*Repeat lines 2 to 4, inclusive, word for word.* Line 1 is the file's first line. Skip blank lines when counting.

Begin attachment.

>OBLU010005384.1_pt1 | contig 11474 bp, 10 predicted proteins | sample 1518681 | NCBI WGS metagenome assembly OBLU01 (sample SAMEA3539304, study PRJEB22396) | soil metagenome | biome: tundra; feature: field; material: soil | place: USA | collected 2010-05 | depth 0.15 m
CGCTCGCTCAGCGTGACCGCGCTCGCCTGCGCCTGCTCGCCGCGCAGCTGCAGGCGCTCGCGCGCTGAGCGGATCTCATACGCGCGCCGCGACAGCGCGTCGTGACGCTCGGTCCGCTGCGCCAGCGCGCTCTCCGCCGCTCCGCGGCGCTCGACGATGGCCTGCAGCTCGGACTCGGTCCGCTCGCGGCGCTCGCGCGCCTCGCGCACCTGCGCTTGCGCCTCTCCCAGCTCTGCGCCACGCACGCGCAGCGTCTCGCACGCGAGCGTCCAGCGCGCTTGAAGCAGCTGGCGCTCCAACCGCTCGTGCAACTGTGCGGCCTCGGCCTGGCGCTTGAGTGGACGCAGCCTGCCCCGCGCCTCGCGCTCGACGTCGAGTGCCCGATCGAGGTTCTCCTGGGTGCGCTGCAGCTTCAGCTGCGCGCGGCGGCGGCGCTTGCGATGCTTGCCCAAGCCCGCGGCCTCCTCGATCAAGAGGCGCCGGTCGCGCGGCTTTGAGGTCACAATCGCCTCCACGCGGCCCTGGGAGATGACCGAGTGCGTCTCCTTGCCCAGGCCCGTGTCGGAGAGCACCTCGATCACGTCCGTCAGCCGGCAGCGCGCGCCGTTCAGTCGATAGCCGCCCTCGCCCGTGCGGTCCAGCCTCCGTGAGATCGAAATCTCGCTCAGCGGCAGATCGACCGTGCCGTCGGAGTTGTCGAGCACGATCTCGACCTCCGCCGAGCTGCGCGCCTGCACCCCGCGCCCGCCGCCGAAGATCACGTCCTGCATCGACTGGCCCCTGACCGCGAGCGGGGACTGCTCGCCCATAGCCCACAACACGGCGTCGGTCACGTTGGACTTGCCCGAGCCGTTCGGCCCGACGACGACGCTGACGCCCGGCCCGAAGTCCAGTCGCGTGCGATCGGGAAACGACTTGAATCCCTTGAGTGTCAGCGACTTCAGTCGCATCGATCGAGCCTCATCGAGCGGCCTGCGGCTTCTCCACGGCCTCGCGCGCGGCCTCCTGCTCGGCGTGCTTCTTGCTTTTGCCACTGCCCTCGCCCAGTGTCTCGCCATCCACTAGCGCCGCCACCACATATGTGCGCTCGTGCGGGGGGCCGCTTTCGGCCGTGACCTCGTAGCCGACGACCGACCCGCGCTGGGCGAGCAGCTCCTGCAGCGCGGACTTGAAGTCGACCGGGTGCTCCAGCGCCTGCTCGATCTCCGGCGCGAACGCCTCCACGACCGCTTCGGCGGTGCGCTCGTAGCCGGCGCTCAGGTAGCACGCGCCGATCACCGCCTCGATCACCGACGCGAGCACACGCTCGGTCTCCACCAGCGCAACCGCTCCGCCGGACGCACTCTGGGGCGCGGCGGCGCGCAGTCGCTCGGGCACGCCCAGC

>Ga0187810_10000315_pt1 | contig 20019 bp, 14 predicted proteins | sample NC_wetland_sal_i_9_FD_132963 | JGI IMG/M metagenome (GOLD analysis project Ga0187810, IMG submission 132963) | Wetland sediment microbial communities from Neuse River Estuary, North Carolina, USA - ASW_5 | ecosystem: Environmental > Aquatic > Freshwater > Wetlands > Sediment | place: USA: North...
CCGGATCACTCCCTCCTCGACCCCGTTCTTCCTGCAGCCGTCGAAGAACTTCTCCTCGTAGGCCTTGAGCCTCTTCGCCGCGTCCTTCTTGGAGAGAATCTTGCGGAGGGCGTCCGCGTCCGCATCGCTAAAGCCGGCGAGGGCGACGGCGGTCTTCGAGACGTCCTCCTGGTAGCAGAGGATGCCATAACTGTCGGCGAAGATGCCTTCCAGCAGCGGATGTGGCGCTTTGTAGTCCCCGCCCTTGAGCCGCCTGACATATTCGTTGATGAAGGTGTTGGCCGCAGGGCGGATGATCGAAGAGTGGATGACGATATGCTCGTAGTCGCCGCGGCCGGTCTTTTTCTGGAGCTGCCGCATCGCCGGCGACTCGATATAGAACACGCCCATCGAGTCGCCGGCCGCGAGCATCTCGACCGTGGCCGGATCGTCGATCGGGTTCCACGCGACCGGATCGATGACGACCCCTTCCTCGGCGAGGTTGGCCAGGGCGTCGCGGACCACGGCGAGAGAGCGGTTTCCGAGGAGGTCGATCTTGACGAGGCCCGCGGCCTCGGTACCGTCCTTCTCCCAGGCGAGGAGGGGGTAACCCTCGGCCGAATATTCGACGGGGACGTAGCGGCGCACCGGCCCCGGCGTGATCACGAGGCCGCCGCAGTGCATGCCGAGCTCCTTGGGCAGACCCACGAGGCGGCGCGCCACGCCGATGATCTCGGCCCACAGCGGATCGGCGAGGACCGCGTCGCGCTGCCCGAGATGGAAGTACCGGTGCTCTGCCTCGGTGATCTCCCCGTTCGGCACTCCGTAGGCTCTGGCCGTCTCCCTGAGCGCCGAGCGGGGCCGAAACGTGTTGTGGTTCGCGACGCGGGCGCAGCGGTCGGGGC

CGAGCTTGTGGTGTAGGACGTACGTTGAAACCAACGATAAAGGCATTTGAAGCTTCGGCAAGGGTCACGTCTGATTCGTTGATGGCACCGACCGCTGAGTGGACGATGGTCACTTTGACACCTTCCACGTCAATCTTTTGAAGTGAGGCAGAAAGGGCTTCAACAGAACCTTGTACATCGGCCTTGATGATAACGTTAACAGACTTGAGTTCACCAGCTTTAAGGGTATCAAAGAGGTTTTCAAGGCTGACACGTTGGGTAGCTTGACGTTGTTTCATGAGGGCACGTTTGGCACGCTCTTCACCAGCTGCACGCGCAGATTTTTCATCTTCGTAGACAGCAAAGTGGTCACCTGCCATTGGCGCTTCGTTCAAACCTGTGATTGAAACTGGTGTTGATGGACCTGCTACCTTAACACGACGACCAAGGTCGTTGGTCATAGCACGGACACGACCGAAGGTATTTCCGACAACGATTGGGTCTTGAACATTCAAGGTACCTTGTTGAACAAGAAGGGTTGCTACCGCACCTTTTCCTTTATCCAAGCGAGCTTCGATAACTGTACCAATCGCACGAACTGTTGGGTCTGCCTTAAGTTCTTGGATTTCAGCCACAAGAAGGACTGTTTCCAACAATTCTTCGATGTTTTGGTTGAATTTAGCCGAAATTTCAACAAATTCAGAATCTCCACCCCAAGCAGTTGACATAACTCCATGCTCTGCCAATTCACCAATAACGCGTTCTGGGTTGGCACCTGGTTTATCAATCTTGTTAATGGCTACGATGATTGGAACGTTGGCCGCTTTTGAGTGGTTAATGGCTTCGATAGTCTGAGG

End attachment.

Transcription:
CGCTCGCTCAGCGTGACCGCGCTCGCCTGCGCCTGCTCGCCGCGCAGCTGCAGGCGCTCGCGCGCTGAGCGGATCTCATACGCGCGCCGCGACAGCGCGTCGTGACGCTCGGTCCGCTGCGCCAGCGCGCTCTCCGCCGCTCCGCGGCGCTCGACGATGGCCTGCAGCTCGGACTCGGTCCGCTCGCGGCGCTCGCGCGCCTCGCGCACCTGCGCTTGCGCCTCTCCCAGCTCTGCGCCACGCACGCGCAGCGTCTCGCACGCGAGCGTCCAGCGCGCTTGAAGCAGCTGGCGCTCCAACCGCTCGTGCAACTGTGCGGCCTCGGCCTGGCGCTTGAGTGGACGCAGCCTGCCCCGCGCCTCGCGCTCGACGTCGAGTGCCCGATCGAGGTTCTCCTGGGTGCGCTGCAGCTTCAGCTGCGCGCGGCGGCGGCGCTTGCGATGCTTGCCCAAGCCCGCGGCCTCCTCGATCAAGAGGCGCCGGTCGCGCGGCTTTGAGGTCACAATCGCCTCCACGCGGCCCTGGGAGATGACCGAGTGCGTCTCCTTGCCCAGGCCCGTGTCGGAGAGCACCTCGATCACGTCCGTCAGCCGGCAGCGCGCGCCGTTCAGTCGATAGCCGCCCTCGCCCGTGCGGTCCAGCCTCCGTGAGATCGAAATCTCGCTCAGCGGCAGATCGACCGTGCCGTCGGAGTTGTCGAGCACGATCTCGACCTCCGCCGAGCTGCGCGCCTGCACCCCGCGCCCGCCGCCGAAGATCACGTCCTGCATCGACTGGCCCCTGACCGCGAGCGGGGACTGCTCGCCCATAGCCCACAACACGGCGTCGGTCACGTTGGACTTGCCCGAGCCGTTCGGCCCGACGACGACGCTGACGCCCGGCCCGAAGTCCAGTCGCGTGCGATCGGGAAACGACTTGAATCCCTTGAGTGTCAGCGACTTCAGTCGCATCGATCGAGCCTCATCGAGCGGCCTGCGGCTTCTCCACGGCCTCGCGCGCGGCCTCCTGCTCGGCGTGCTTCTTGCTTTTGCCACTGCCCTCGCCCAGTGTCTCGCCATCCACTAGCGCCGCCACCACATATGTGCGCTCGTGCGGGGGGCCGCTTTCGGCCGTGACCTCGTAGCCGACGACCGACCCGCGCTGGGCGAGCAGCTCCTGCAGCGCGGACTTGAAGTCGACCGGGTGCTCCAGCGCCTGCTCGATCTCCGGCGCGAACGCCTCCACGACCGCTTCGGCGGTGCGCTCGTAGCCGGCGCTCAGGTAGCACGCGCCGATCACCGCCTCGATCACCGACGCGAGCACACGCTCGGTCTCCACCAGCGCAACCGCTCCGCCGGACGCACTCTGGGGCGCGGCGGCGCGCAGTCGCTCGGGCACGCCCAGC

>Ga0187810_10000315_pt1 | contig 20019 bp, 14 predicted proteins | sample NC_wetland_sal_i_9_FD_132963 | JGI IMG/M metagenome (GOLD analysis project Ga0187810, IMG submission 132963) | Wetland sediment microbial communities from Neuse River Estuary, North Carolina, USA - ASW_5 | ecosystem: Environmental > Aquatic > Freshwater > Wetlands > Sediment | place: USA: North...
CCGGATCACTCCCTCCTCGACCCCGTTCTTCCTGCAGCCGTCGAAGAACTTCTCCTCGTAGGCCTTGAGCCTCTTCGCCGCGTCCTTCTTGGAGAGAATCTTGCGGAGGGCGTCCGCGTCCGCATCGCTAAAGCCGGCGAGGGCGACGGCGGTCTTCGAGACGTCCTCCTGGTAGCAGAGGATGCCATAACTGTCGGCGAAGATGCCTTCCAGCAGCGGATGTGGCGCTTTGTAGTCCCCGCCCTTGAGCCGCCTGACATATTCGTTGATGAAGGTGTTGGCCGCAGGGCGGATGATCGAAGAGTGGATGACGATATGCTCGTAGTCGCCGCGGCCGGTCTTTTTCTGGAGCTGCCGCATCGCCGGCGACTCGATATAGAACACGCCCATCGAGTCGCCGGCCGCGAGCATCTCGACCGTGGCCGGATCGTCGATCGGGTTCCACGCGACCGGATCGATGACGACCCCTTCCTCGGCGAGGTTGGCCAGGGCGTCGCGGACCACGGCGAGAGAGCGGTTTCCGAGGAGGTCGATCTTGACGAGGCCCGCGGCCTCGGTACCGTCCTTCTCCCAGGCGAGGAGGGGGTAACCCTCGGCCGAATATTCGACGGGGACGTAGCGGCGCACCGGCCCCGGCGTGATCACGAGGCCGCCGCAGTGCATGCCGAGCTCCTTGGGCAGACCCACGAGGCGGCGCGCCACGCCGATGATCTCGGCCCACAGCGGATCGGCGAGGACCGCGTCGCGCTGCCCGAGATGGAAGTACCGGTGCTCTGCCTCGGTGATCTCCCCGTTCGGCACTCCGTAGGCTCTGGCCGTCTCCCTGAGCGCCGAGCGGGGCCGAAACGTGTTGTGGTTCGCGACGCGGGCGCAGCGGTCGGGGC